Pakistan isolated over Kashmir

By Inder Jit
(First Published on 20 February 1990)

All those who have been praying for continued peace and friendship between India and Pakistan will need to keep their fingers crossed. Islamabad appears to have paused and pondered over its disastrous brinkmanship. The war clouds, which were gathering thick and fast, have largely dissipated. This is thanks mainly to four factors. First, the V.P. Singh Government’s firm response to developments within Jammu and Kashmir and its bold decision to give the State a new Governor in the person of Mr Jagmohan, an appropriate choice in the emergent circumstances. Second, the Foreign Minister, Mr I.K. Gujral’s fitting answer to the unfriendly message brought by Sahibzada Yaqub Khan last month. Third, India’s diplomatic initiative in promptly informing friendly countries about the developments and in rushing the Foreign Secretary, Mr S.K. Singh, first to Moscow and then to Washington. Fourth, the reaction of the United States and the Soviet Union to these developments as also those of the other major powers: Britain, France and China.
The Soviet Union has once again stood by India on Kashmir as a trusted friend. It has left Pakistan in no doubt about its firm opposition to any interference in India’s internal affairs. The US, too, has counseled Pakistan against brinkmanship on Kashmir and urged it to talk things over with India. In addition, its House Foreign Affairs Sub-Committee on South Asia, headed by Mr. Stephen Solarz, is now looking into India’s charge of Pakistani interference in its internal affairs and of Islamabad aiding and abetting terrorist activity in the Punjab and in Jammu and Kashmir. Such exercises, I am told, are part of the House Sub-Committee’s normal function of studying developments and making recommendations to the Administration. (Marshal Akhromeev, former Chief of General Staff of the Soviet Armed Forces, is known to have personally appeared before one such Congressional Committee on an important issue while on a visit to the US,) China, Britain and France, too, are known to have cautioned Pakistan against any precipitate action.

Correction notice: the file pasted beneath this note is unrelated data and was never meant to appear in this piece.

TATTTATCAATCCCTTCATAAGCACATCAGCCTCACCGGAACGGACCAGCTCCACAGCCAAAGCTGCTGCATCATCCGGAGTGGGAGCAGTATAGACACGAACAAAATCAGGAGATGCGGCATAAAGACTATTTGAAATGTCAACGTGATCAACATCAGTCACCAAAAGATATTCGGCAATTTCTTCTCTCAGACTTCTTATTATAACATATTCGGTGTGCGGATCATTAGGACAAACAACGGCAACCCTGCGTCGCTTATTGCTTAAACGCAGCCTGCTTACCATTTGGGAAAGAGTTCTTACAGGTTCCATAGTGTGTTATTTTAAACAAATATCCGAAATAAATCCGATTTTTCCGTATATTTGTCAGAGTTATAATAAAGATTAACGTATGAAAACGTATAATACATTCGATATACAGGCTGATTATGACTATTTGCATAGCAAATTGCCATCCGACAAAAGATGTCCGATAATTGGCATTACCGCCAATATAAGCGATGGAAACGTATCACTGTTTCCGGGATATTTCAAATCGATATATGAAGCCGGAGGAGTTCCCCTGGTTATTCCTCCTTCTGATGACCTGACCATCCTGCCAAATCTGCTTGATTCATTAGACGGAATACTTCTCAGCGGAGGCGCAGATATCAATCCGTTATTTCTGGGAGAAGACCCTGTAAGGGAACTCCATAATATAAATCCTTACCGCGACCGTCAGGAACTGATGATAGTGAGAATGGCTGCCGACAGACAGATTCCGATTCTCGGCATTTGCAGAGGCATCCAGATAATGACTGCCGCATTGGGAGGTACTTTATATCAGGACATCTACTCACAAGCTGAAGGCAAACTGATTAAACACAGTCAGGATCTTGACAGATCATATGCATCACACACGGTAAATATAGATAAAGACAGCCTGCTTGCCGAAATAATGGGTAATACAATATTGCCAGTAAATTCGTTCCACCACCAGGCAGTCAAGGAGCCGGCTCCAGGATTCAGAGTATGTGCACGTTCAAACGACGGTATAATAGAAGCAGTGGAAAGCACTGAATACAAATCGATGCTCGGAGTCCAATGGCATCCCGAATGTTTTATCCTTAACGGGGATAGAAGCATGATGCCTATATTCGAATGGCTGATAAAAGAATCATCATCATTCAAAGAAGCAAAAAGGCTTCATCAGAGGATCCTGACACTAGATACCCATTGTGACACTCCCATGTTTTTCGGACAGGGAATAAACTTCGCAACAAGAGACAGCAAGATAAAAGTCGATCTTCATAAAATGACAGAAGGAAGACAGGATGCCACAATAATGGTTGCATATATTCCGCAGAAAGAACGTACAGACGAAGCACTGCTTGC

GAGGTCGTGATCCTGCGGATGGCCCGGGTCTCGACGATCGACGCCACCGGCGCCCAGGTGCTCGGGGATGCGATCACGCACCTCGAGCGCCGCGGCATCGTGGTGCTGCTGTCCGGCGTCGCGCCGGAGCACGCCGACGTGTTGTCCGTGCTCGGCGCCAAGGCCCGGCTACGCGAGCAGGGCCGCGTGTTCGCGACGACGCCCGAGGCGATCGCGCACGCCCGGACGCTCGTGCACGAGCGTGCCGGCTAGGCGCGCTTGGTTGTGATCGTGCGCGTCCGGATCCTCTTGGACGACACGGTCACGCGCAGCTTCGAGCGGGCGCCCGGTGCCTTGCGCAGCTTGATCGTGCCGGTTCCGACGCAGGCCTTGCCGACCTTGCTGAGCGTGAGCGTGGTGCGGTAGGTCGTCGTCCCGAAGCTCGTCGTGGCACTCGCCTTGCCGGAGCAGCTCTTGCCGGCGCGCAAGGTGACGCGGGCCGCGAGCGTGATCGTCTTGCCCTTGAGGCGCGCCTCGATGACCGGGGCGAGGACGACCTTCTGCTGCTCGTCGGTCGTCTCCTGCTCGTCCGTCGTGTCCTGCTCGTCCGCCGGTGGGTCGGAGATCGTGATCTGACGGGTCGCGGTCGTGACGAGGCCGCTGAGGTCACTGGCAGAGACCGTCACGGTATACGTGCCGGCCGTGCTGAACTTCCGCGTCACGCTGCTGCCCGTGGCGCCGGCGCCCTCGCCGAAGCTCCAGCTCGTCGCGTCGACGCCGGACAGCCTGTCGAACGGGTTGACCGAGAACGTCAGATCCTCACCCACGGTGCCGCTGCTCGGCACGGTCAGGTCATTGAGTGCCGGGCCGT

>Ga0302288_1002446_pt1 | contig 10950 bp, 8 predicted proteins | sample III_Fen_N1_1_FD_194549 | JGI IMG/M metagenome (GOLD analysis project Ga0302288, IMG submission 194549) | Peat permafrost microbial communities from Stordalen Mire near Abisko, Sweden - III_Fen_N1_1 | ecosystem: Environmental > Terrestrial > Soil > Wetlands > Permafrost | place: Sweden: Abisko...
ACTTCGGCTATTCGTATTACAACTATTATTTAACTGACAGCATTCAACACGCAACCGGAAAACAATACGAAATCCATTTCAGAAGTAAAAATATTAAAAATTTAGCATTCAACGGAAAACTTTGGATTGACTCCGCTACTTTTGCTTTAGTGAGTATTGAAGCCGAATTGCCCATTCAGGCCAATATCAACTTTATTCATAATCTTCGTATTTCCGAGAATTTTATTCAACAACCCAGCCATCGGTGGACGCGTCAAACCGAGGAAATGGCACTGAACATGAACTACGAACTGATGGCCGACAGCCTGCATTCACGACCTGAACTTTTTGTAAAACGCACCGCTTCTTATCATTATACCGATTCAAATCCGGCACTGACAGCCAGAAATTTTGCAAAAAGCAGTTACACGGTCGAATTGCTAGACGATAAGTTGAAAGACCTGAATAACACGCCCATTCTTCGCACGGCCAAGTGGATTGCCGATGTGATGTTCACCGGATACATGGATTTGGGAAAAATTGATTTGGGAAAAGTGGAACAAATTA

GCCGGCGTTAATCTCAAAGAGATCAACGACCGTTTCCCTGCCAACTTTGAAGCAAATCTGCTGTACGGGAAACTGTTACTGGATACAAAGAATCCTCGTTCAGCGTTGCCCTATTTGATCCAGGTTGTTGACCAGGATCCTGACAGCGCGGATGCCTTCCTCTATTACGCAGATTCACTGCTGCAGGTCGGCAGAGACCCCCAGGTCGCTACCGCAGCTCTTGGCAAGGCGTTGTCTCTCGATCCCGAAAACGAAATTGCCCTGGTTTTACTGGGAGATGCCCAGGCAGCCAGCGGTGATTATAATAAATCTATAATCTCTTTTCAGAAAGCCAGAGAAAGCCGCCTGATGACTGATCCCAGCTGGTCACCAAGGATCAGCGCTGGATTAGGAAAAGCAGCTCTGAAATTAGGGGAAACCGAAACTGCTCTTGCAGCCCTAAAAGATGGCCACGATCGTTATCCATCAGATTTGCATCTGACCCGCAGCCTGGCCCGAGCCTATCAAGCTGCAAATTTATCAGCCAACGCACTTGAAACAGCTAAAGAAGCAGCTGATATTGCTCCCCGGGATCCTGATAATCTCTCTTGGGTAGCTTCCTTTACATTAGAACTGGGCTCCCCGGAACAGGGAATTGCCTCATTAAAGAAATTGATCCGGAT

Importantly, Pakistan has failed to persuade even one of the five permanent members of the Security Council — US, Soviet Union, China, Britain and France — to raise the Kashmir issue in the UN Body, despite a determined effort by the Pakistan Prime Minister’s mother, Mrs. Nusrat Bhutto, through high-pressure lobbying. All these countries — and so also most Arab and other friends cultivated assiduously over the years — are clear that any war between the two countries would be calamitous for Pakistan, even if it hurts India deeply in the process. They would, therefore, like Islamabad to adhere to the Shimla Agreement both in its letter and spirit —and to adopt only such means as are available to it under the Accord for raising the Kashmir issue. Pakistan, for its part, tried hard and long to argue that the Shimla Accord provided scope for it to take up the Kashmir issue at the UN. But it was politely asked to take a close fresh look at the Agreement, as strongly urged by India.